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A Surprise For Your Kids Does A *Real* Number On Their Brain, According To Experts

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If you were lucky enough to have had the chance to prank the kids this April Fool's Day, you may have seen some really surprised faces. As a self-proclaimed psychology nerd, I often wonder what happens inside the brain during certain events. But when it comes to being surprised, it almost feels like your whole body responds, not just your brain. So, if you've ever wondered what happens to your kid's brain when they're surprised, here's what actually happens on a neurological level, according to experts. I checked in with experts Dr. Sean Paul of Now Psych, and educational and developmental psychologist, learning specialist, and the assistant director of the Center for Student Success at Beacon College in Leesburg, Florida, Dr. Oksana Hagerty, to see what goes on inside those little minds when they're met with a surprise.

Does your child love to watch those egg opening videos on YouTube? Kids can sit and watch those for hours. Well, there might be a good reason for their obsession. Dr. Paul says that "MRI studies have shown that the nucleus accumbens (which plays a central role in the pleasure-reward circuit) is activated during pleasurable activities, but is activated even more strongly from being pleasantly surprised. This means we feel more intense happiness and pleasure from a pleasant surprise than we do about an expected pleasant experience." No wonder kids love watching those unwrapping videos so much. It's like they're getting a surprise, so of course they'll want more (and more and more) of that, and who could blame them.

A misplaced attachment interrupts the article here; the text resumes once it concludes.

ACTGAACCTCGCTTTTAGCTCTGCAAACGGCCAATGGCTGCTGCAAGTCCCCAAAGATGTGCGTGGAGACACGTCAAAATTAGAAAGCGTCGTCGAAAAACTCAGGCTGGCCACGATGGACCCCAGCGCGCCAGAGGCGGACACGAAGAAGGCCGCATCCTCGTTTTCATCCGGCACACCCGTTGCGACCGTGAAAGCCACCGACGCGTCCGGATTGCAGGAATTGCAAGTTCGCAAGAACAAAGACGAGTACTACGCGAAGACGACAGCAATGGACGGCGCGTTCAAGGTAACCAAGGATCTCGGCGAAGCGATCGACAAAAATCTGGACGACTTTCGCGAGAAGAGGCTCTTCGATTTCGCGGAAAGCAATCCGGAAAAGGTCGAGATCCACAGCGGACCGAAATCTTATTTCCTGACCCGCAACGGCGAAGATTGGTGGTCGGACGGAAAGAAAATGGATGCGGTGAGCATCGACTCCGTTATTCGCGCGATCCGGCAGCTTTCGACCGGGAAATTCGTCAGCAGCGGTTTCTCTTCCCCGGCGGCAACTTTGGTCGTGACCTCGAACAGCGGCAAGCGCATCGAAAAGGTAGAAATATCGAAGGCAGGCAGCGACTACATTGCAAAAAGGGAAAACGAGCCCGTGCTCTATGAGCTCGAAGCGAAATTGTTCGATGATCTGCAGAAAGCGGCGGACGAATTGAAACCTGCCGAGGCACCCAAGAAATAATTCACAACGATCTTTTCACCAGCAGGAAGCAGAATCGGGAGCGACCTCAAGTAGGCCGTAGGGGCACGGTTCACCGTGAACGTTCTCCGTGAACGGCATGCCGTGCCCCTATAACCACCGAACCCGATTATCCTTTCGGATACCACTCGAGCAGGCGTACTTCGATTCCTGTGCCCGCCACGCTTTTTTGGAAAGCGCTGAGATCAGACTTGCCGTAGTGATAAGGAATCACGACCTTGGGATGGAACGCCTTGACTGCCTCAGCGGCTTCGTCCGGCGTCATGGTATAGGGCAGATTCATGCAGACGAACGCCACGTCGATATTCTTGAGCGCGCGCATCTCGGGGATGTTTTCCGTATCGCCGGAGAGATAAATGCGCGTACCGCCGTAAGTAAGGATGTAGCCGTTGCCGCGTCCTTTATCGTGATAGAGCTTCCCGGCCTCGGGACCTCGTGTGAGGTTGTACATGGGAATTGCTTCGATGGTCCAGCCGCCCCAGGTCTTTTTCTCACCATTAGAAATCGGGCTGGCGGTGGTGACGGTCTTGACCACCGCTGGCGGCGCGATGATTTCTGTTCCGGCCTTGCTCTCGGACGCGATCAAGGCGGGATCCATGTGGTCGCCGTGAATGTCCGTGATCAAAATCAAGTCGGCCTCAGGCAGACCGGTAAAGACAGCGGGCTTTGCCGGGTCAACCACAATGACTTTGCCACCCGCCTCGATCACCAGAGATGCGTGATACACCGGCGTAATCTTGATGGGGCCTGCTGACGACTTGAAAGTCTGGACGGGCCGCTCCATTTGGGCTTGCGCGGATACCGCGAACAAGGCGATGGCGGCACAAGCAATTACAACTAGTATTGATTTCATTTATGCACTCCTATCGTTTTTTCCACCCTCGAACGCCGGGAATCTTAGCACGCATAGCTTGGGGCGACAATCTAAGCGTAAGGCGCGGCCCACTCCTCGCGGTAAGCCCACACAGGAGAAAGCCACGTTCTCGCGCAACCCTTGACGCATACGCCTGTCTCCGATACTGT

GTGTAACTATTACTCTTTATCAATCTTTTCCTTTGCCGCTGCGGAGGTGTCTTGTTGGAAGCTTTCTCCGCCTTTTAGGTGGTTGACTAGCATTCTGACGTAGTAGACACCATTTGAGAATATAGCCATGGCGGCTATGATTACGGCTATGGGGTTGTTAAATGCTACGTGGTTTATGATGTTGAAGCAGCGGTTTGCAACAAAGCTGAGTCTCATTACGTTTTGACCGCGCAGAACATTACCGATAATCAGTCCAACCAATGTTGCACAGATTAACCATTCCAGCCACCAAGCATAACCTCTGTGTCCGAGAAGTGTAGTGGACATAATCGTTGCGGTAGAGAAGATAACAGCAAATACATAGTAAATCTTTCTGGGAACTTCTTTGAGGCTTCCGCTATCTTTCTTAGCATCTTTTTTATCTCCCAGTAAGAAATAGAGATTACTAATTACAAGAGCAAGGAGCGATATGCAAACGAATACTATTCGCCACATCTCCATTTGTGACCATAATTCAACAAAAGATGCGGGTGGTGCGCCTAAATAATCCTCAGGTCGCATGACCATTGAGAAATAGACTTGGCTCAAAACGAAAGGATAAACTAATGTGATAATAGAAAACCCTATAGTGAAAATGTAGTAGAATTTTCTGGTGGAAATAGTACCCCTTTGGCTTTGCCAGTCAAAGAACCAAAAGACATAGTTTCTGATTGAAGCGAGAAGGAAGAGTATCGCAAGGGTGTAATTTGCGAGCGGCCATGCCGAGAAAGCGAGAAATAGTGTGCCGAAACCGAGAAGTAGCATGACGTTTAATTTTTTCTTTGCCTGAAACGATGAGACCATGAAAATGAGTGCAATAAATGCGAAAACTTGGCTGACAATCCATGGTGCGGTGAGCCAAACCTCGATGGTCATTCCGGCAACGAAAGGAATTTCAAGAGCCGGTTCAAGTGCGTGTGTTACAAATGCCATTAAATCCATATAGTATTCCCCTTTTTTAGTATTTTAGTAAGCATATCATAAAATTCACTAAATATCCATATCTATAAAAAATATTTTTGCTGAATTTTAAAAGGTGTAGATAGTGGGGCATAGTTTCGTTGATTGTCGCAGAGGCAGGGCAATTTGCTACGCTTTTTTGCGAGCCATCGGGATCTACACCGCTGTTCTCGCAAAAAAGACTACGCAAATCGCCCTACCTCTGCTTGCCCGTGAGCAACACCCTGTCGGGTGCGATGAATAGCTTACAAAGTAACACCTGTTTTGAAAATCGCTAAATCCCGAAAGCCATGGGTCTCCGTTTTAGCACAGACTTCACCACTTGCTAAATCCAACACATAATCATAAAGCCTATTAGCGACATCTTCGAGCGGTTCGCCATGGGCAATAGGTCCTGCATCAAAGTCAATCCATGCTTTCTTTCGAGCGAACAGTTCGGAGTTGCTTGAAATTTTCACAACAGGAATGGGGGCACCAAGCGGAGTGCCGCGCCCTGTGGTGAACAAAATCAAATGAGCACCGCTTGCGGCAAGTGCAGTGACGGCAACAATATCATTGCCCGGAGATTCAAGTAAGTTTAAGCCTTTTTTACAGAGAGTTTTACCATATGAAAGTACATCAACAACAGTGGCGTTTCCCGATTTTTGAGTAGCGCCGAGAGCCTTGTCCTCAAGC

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But not only do our kids get a stronger pleasurable response from an unexpected surprise, they're also likely to remember it longer. Dr. Paul says, "[kids] have a stronger emotional response to [pleasurable surprises] but their memories of surprises are often longer-lasting and more vivid." Remember all those epic Christmas mornings? Or another sweet surprise your parents pulled off for you as a kid? Those memories are not only more intense, but they last for years, if not a lifetime. To this day, I still remember waking up on my 5th birthday to my entire kitchen being decorated with pictures and party decorations for my Little Mermaid birthday party.

But not all surprises are joyful surprises. Sometimes a surprise can cause us to have a negative reaction such as fright. "When we are scared, we usually engage in two types of responses: fight or flight (some add a third one — freeze)," Hagerty says. "That is why fear (flight) and aggression (fight) are often called emotions of distance (you want the event out of your life — either by running away from it or by actively pushing it out)." Anyone who has visited a Six Flags Great Adventure for Fright Fest knows this fight or flight response all too well.

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But as we get older, surprises good or bad become more difficult to achieve. This is because as you get older, "you learn to read into cues and clues that a child may not notice. Also, we become more suspicious and cautious about the unknown as we grow up," says Dr. Paul. But the good news is, Dr. Paul points out, that "the effect of a surprise, if the person is truly surprised, remains intact at all ages."